In order to properly understand the rescue of Jews in rural provinces alongside their being turned in and killed there, one must understand that these are two intertwining phenomena, yin and yang, that cannot be separated. The social dynamic in operation in these two contrasting situations has to do with the same apparatus of destruction that was sown by the German occupation.
The dichotomic approach that draws a solid line distinguishing between moral saviors of Jews and anti-Semitic denouncers of Jews and criminals is mistaken. Both belonged to the same social fabric, the same chaotic and violent environment created by the German occupier. The rules of the game in this murderous sphere were fashioned by the Germans.
Because of this, it is no wonder that the very same person, Malinowski, the mayor of Malinowo, could perhaps save Jews in one instance – as Estera Drogicka testified that she was saved by him – and hand overJews who were hiding in the area to the Nazis in another instance, as that same survivor also testified.
During the German occupation, the mayors of towns and villages in the Polish provinces found themselves in an impossible predicament, similar in a way to what happened with the heads of the Judenrat in the ghettos. They were personally responsible for recruiting Polish laborers and sending them, often forcibly, to work in Germany, to collect food quotas for the Germany Army and to personally ensure that in the areas under their jurisdiction no Jews, escaped Soviet POWs or anyone else considered hostile to the Germans was hiding or roaming around.
It was the personal responsibility of the village mayor to report on or turn these people in to the Germans, and he would face severe punishment for failing to do so. To this end, he had the authority to recruit the Polish populace to help him. Many local leaders used their authority to do so, because of the constant threat that hung over them and local residents.
In many cases, Poles killed Jews on their own, after hiding them in their homes for some time, because they feard that Jews who left their village would be caught by the Germans or by the Polish police and would inform on the peasant who had hidden them, as happened sometimes.
In this way peasants, woodsmen, porters, animal traders and all kinds of ordinary citizens became participants in the mass hunt for Jews, which began in Poland in 1943 and continued until the Germans’ withdrawal from that country in 1945. Under such extreme circumstances, ordinary Poles, who had never hunted down other human beings before, became participants in the genocide committed by the Nazis.
This is an incomprehensible issue from a moral perspective – an aspect of history that is hard to accept, in which the motives for murder and violence were not just anti-Semitism or extremist nationalistic views. In this story there is a single murderous victimizer and two groups of victims, one of which is given preferential treatment by the victimizer, on condition that it help him annihilate the other.
The complex intra-ethnic relations in rural Polish areas, the traditional anti-Semitism there, the temptation that presented itself to a poor and exhausted populace to lay its hands on Jewish property, and the German threat hovering over everything – all of these things must be kept in mind by the historian who studies what happened in this time and place.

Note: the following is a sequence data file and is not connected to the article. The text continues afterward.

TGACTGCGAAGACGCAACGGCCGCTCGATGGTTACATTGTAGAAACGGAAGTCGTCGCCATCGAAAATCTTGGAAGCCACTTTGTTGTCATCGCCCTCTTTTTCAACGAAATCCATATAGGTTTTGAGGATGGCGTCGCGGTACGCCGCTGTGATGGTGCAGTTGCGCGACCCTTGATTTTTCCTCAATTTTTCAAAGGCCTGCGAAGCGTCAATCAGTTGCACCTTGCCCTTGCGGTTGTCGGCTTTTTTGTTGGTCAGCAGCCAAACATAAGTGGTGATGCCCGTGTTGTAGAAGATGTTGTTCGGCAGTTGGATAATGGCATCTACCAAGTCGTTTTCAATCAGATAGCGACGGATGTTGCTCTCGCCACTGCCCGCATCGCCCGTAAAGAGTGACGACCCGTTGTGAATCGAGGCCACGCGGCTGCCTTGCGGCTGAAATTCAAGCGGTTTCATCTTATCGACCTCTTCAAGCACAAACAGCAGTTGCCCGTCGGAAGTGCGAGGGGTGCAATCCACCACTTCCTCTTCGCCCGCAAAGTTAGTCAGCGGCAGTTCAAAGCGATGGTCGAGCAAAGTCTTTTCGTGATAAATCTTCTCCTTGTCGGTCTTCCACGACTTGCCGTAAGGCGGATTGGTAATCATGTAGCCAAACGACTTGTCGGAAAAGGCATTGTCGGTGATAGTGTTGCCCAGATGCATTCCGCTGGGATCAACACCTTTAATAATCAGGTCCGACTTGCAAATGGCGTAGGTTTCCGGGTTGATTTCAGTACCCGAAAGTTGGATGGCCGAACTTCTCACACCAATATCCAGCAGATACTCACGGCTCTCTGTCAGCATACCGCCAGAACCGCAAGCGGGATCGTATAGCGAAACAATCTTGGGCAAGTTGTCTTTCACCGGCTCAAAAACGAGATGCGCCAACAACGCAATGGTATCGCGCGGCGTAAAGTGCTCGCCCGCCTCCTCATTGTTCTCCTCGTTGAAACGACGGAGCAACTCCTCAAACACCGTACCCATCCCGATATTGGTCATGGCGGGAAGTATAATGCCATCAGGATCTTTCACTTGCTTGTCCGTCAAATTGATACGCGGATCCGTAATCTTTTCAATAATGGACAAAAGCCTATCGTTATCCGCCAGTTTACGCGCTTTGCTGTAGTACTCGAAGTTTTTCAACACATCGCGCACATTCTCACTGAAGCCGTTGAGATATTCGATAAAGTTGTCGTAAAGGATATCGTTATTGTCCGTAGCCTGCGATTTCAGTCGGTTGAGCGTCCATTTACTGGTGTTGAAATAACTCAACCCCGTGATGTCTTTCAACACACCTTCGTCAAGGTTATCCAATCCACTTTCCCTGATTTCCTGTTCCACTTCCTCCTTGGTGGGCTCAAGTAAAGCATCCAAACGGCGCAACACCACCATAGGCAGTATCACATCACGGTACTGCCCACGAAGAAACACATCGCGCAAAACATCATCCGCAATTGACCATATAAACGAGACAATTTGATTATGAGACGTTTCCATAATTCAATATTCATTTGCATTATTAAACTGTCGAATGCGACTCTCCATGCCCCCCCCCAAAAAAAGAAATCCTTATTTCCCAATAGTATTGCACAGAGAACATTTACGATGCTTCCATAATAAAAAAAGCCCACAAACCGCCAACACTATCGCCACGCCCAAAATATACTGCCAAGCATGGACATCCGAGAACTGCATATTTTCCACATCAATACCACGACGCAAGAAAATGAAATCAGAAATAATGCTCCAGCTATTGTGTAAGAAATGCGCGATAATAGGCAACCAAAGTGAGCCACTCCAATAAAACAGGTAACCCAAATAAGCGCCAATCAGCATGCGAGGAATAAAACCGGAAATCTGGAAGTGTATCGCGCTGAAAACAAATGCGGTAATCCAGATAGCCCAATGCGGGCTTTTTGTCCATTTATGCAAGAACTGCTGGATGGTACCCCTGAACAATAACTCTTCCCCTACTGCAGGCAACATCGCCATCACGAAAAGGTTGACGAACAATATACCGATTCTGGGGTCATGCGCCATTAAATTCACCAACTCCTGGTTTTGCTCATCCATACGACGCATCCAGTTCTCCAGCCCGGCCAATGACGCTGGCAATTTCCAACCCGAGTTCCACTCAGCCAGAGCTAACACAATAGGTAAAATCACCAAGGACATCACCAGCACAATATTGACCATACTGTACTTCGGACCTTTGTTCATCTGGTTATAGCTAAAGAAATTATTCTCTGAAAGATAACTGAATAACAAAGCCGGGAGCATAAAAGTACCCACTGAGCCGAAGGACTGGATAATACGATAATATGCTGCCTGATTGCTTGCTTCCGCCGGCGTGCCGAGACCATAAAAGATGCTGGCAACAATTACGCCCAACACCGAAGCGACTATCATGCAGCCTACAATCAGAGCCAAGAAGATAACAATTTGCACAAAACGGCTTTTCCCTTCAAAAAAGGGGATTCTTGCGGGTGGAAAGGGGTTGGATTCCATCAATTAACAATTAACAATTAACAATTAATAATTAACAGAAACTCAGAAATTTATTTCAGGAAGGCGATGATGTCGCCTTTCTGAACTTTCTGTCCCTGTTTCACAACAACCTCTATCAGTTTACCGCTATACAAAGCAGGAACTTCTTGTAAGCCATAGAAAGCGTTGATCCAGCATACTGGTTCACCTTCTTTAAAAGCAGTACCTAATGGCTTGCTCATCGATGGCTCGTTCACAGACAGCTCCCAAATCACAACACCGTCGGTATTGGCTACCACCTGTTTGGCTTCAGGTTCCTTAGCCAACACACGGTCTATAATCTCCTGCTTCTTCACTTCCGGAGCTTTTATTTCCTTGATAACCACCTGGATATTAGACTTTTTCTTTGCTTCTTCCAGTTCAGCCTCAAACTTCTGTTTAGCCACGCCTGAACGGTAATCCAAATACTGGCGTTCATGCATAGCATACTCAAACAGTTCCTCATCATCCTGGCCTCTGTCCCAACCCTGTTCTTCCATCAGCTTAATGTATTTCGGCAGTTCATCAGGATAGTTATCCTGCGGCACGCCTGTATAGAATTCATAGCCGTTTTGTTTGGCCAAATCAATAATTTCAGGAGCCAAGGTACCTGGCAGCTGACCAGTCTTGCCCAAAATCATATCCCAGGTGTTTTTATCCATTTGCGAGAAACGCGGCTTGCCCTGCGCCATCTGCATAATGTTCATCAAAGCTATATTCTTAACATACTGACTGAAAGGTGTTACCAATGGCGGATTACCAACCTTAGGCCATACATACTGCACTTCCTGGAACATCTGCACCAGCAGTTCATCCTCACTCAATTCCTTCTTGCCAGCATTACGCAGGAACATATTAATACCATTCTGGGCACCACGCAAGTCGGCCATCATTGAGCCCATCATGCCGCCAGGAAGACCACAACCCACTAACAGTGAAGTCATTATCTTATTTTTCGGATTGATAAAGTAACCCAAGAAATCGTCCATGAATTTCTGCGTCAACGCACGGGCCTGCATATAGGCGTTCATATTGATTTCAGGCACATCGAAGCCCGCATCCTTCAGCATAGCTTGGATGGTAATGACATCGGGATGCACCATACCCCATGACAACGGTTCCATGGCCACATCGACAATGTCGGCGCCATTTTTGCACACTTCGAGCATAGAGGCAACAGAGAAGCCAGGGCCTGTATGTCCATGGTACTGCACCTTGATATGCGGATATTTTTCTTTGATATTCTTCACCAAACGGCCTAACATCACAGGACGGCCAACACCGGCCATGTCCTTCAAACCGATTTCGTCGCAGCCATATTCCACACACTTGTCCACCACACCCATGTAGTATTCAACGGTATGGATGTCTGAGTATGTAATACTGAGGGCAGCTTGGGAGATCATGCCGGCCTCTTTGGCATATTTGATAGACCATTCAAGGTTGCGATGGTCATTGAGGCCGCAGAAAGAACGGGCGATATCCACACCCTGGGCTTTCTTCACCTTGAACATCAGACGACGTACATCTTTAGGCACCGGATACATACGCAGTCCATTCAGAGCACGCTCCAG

The assertion that this discussion casts doubt on the credibility of survivors’ testimony is also baseless. Survivors’ testimonies are a record like any other and their accuracy must be carefully examined. Historians know that survivors who provided testimony a number of times after the Holocaust sometimes gave different versions of their story. This is understandable. Human memory can be elusive, insights and perspectives change over the years and the questions asked by those interviewing the survivor also change. Regarding the current libel suit, presumably Estera Drogicka is correct in both cases. The same person could have saved Jews and turned in other Jews.
Aderet would have done well not to conceal from his readers the problems in Grabowski’s research. For example, in the latter’s recent book about the Polish police and the Jews during the Nazi occupation, “On Duty: Participation of Blue and Criminal Police in the Destruction of the Jews,” he writes that it was the police that conducted searches for Jews in hiding – citing the liquidation of the Krakow ghetto as an example – and that handed them over to the Germans. There were more than a few cases in which this did indeed happen. But in this case, it was actually the Jewish Ghetto Police that did it. Errors of this type are also found in the book that is now the subject of the Polish court case. It often seems that the myriad testimonies discussed in Grabowski’s research were not always given due consideration by the historian before he drew conclusions from them.
Errors that cause Poles to be accused of atrocities against Jews when the picture is not at all clear have a very volatile impact that exceeds that of other errors that can occur in any historical research. Grabowski says the number of Jews who were murdered by Poles, or whom the Poles were responsible for killing (having turned them over to the Germans), is at least 200,000. He struggles to present credible documentation for this assertion, and of course the exact number will never be known.
Things have reached the point where excellent Polish historians who responsibly and cautiously study the history of Polish Jewry during the Holocaust are furious that Grabowski, from far off in Canada, is publishing problematic figures and articles while they, who live and work in Poland where their research puts them in a tricky public position, now find themselves at the front, receiving derogatory letters and threats from far-right organizations and nationalist politicians.
One thing is certain: The Polish court should decide that it has neither the authority nor the ability to rule on the matter that has now been brought before it. History will be the judge. However, it’s highly doubtful that historians will be able to make a clear determination on this issue. Human behavior in situations of total social and moral collapse cannot be divided into black and white. The relations between Jews and Poles during the Holocaust reside in this gray area.
Prof. Daniel Blatman is a historian of the Holocaust period at the Hebrew University of Jerusalem and the chief historian of the Warsaw Ghetto Museum.